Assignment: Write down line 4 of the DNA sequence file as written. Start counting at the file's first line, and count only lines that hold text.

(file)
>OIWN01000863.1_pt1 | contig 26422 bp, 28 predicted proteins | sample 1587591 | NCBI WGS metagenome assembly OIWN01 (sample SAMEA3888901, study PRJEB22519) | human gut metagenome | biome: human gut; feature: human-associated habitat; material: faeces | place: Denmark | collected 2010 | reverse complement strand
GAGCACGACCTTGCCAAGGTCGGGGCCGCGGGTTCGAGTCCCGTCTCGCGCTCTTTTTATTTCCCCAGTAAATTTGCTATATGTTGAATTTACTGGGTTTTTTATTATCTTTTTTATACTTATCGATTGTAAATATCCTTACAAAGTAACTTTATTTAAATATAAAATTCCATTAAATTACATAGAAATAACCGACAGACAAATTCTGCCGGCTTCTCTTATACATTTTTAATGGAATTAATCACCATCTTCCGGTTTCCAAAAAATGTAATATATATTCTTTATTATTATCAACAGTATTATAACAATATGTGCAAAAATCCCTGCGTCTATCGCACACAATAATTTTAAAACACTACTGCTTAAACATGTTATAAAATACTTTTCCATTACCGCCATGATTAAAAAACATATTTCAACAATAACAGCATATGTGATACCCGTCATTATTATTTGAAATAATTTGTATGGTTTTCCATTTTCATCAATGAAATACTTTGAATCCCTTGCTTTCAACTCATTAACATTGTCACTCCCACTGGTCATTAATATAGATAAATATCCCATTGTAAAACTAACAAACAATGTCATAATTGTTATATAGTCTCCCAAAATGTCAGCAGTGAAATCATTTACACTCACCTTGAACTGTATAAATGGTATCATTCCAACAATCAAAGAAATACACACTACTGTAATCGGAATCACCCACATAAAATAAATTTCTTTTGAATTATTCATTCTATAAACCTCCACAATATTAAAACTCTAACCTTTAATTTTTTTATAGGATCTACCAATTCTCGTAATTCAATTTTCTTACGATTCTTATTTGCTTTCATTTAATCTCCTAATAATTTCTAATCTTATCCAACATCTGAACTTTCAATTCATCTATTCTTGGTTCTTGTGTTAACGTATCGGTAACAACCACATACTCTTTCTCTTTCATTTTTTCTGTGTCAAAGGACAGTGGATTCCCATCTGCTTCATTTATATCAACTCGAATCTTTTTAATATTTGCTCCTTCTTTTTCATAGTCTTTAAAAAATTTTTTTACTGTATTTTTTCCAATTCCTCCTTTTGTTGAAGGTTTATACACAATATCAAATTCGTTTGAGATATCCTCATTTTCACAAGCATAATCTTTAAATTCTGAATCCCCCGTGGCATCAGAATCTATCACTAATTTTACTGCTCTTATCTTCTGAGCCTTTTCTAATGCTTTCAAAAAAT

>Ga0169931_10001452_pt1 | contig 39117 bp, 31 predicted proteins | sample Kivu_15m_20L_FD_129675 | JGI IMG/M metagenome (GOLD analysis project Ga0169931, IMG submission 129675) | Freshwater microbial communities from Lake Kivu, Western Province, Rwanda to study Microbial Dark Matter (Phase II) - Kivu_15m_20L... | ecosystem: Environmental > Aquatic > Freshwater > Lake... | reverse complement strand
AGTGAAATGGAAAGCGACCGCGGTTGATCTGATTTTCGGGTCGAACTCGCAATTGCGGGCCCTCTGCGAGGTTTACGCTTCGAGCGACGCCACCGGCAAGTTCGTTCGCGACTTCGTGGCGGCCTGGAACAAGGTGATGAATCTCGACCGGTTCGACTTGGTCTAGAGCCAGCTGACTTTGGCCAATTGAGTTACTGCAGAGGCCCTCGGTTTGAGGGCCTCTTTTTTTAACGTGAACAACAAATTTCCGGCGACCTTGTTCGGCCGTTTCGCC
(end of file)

AGTGAAATGGAAAGCGACCGCGGTTGATCTGATTTTCGGGTCGAACTCGCAATTGCGGGCCCTCTGCGAGGTTTACGCTTCGAGCGACGCCACCGGCAAGTTCGTTCGCGACTTCGTGGCGGCCTGGAACAAGGTGATGAATCTCGACCGGTTCGACTTGGTCTAGAGCCAGCTGACTTTGGCCAATTGAGTTACTGCAGAGGCCCTCGGTTTGAGGGCCTCTTTTTTTAACGTGAACAACAAATTTCCGGCGACCTTGTTCGGCCGTTTCGCC